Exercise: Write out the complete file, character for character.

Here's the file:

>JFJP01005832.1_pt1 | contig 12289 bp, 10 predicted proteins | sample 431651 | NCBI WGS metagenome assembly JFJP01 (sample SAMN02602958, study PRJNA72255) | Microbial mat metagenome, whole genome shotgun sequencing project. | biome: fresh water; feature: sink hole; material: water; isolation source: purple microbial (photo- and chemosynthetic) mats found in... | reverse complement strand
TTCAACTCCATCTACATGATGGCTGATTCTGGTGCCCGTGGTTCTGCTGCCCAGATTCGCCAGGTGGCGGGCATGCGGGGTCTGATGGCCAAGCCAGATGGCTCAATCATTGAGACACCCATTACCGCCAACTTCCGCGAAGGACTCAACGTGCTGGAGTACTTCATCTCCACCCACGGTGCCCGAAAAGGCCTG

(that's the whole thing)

>JFJP01005832.1_pt1 | contig 12289 bp, 10 predicted proteins | sample 431651 | NCBI WGS metagenome assembly JFJP01 (sample SAMN02602958, study PRJNA72255) | Microbial mat metagenome, whole genome shotgun sequencing project. | biome: fresh water; feature: sink hole; material: water; isolation source: purple microbial (photo- and chemosynthetic) mats found in... | reverse complement strand
TTCAACTCCATCTACATGATGGCTGATTCTGGTGCCCGTGGTTCTGCTGCCCAGATTCGCCAGGTGGCGGGCATGCGGGGTCTGATGGCCAAGCCAGATGGCTCAATCATTGAGACACCCATTACCGCCAACTTCCGCGAAGGACTCAACGTGCTGGAGTACTTCATCTCCACCCACGGTGCCCGAAAAGGCCTG